However, this first Woodlawn crisis was met quickly and our hospital rescued from oblivion. After 2,000 freeholders petitioned for it, county officials approved a $65,000 bond issue and Woodlawn reopened with 25 beds on January 7, 1946. For 62 years now, it has been a county-owned institution governed by a commissioner-appointed Board of Trustees.

Our county's citizen-owners have watched carefully over Woodlawn ever since, even if their frequent debates over the course of its future have been rather strenuous. Nevertheless, the hospital has improved consistently as a result of it.

In 1956 the last of the frame structure disappeared and an all-brick hospital appeared with 68 beds. The public helped make that happen by supporting a $583,000 bond issue campaign.

Twenty years later it became obvious that Woodlawn on its residential site was inadequate for proper patient care. Citizen involvement was vigorous and vital in the decision to relocate and modernize. That helped bring about the present handsome building at the city's east edge in 1978. The cost was $5.4 million; the hospital's own funds provided almost $1 million.

Altogether, this is a remarkable record of citizen support for its unique community hospital. And now Woodlawn's exceptional history arrives at its present, which is but a prologue to the future. The hospital is about to receive an extremely well-planned redirection of its services to meet the changes required by its 21st century patients.

The prime example of that change explains all the rest that will follow it. Private rooms in the 1978 hospital were important to its appeal and success, for in-patient care then was the hospital's main function.

Times change and 30 years later, patients now want their services on an out-patient basis, as quickly and comprehensively as possible. Result: 78 percent of Woodlawn's total revenue now is derived from out-patient services.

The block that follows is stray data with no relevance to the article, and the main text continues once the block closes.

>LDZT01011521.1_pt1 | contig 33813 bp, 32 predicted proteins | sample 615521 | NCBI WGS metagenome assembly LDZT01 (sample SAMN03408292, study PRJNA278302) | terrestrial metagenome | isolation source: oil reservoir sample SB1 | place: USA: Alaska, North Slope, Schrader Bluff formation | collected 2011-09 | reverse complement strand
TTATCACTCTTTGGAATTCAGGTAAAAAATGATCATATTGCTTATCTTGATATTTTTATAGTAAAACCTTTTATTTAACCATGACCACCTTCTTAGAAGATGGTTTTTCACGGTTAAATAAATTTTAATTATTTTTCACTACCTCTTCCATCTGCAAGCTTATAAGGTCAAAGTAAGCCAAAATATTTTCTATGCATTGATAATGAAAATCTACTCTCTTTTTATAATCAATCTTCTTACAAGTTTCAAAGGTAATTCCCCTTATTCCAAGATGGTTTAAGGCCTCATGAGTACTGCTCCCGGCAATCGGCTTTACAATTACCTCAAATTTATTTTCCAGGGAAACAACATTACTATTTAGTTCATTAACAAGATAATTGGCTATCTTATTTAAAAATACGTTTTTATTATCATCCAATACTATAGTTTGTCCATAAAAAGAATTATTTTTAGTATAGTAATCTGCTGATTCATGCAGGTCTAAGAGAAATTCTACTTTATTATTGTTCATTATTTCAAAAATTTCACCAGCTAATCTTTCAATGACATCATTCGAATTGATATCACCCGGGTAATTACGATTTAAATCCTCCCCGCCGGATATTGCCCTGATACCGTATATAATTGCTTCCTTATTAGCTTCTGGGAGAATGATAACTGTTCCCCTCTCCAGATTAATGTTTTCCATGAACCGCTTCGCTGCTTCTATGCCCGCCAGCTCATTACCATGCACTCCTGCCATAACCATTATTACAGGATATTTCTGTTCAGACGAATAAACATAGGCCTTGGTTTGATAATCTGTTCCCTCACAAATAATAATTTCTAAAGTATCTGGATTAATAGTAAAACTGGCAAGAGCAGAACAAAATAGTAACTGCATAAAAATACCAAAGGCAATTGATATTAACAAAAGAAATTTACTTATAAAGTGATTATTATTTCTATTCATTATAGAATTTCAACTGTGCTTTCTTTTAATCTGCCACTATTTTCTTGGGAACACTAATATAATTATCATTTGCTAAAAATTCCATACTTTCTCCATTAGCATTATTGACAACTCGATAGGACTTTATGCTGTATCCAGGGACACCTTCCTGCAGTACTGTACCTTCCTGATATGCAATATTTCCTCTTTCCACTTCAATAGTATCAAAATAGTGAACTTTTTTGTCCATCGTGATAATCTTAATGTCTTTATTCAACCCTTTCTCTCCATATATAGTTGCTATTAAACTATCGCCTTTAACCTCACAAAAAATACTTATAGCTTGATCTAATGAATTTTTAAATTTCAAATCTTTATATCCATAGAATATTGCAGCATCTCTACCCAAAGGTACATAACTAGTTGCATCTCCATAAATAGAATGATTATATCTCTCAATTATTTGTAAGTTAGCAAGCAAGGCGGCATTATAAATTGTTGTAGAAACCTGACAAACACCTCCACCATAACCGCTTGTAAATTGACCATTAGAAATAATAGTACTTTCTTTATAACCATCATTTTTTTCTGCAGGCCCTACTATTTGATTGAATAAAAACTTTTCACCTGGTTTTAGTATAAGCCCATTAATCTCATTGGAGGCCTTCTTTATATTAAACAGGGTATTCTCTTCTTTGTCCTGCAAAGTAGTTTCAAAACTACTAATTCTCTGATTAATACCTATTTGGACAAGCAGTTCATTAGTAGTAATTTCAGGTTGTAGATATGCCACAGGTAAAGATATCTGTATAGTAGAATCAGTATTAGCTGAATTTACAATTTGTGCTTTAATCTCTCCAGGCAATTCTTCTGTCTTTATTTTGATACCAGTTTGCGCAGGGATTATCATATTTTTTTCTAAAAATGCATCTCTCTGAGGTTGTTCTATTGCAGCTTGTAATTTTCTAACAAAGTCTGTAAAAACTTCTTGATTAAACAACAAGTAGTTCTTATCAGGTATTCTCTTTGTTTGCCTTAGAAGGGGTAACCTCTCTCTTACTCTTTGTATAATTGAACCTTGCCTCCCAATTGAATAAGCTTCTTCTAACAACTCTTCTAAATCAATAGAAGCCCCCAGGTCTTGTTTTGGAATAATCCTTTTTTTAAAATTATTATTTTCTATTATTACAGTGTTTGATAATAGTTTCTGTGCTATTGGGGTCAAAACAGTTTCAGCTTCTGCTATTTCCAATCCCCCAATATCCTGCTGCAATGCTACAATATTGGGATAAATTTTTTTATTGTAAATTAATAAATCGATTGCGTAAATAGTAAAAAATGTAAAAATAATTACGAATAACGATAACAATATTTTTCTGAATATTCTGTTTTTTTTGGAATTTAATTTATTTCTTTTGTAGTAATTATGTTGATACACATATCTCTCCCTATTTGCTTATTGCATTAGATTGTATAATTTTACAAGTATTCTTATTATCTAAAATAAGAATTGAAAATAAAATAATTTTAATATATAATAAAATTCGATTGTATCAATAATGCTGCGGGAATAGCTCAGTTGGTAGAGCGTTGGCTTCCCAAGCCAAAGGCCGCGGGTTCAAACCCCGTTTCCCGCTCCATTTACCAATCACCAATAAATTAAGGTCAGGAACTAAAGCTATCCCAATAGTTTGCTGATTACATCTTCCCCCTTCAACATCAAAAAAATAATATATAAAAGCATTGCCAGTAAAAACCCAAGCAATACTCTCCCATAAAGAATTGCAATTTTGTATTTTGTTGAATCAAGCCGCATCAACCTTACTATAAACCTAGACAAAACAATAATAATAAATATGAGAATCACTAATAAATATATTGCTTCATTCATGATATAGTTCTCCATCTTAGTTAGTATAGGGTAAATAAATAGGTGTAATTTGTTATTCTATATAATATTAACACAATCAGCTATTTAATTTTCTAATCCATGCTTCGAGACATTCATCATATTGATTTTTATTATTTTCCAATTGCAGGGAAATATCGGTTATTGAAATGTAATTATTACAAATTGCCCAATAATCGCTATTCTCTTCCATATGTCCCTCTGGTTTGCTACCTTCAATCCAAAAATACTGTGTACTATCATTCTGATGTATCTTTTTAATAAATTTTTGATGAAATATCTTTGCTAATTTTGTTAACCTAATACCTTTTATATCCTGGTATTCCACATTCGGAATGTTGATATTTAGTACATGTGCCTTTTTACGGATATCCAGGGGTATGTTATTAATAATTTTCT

But the building was not designed for that. Therefore, out-patient services will be centralized on the lower floor for better out-patient care --- from registration through surgery, post-surgery and specialized out-patient departments. The other Woodlawn improvements will flow from solving this need, including access to specialized care, easier registration, better emergency services, separate waiting areas, all the while in-patient and obstetrical services continue at their present expert levels.

I have been involved in each of the hospital's improvement campaigns for 54 years and observed the variations of its progress. I can state unequivocally that today Woodlawn is the best it ever has been: beginning with the farsighted board of trustees and continuing through its general manager, administrators, public relations, surgical and medical staffs and the most compassionate nursing and employee groups ever assembled there.

I was a Woodlawn surgical patient once, as was my wife Marge three times on an emergency basis. Those experiences left us both with an abiding sense of comfort at the existence among us of this hospital and its people.

Woodlawn's leaders have overseen efficiently the hospital's progress to qualify it for the construction and interest loans that will reach $20.6 million. We citizens are asked to participate by pledging another $1.25 milllion over five years for equipment and furnishings. Already $580,000 of this amount is in; $130,000, significantly, by hospital employees alone.

Groundbreaking for the two years of construction will be in mid-September. By then or soon afterward Woodlawn Campaign workers will be calling on you or your group. Listen carefully and then give what you can. It's not the size of pledge that matters here. It's the number of us who make it that will display the admiration we have for Woodlawn.

Article Comment Submission Form
Please feel free to submit your comments.

Submissions to this site are not automatically accepted. They are subject to review, which might delay their appearance. Obscenity and personal attacks are not considered appropriate for this site.

Note: All information on this form is required. Your telephone number is for our use only, and will not be attached to your comment.
Submit an Article Comment
First Name:
Last Name:
Anti-SPAM Passcode Click here to see a new mix of characters.
This is an anti-SPAM device. It is not case sensitive.

Advanced Search

Latest Rochester, Indiana, weather

weather sponsored by
Smith Farm Store

Top Ads
Business Card Directory

Top Jobs
Good Oil Company, Inc.
Advance Services, Inc.

Recipe Central 2015

© 2016 The Sentinel Corporation
118 E. Eighth St. P.O. Box 260 • Rochester, IN 46975 • 574-223-2111

Software © 1998-2016 1up! Software, All Rights Reserved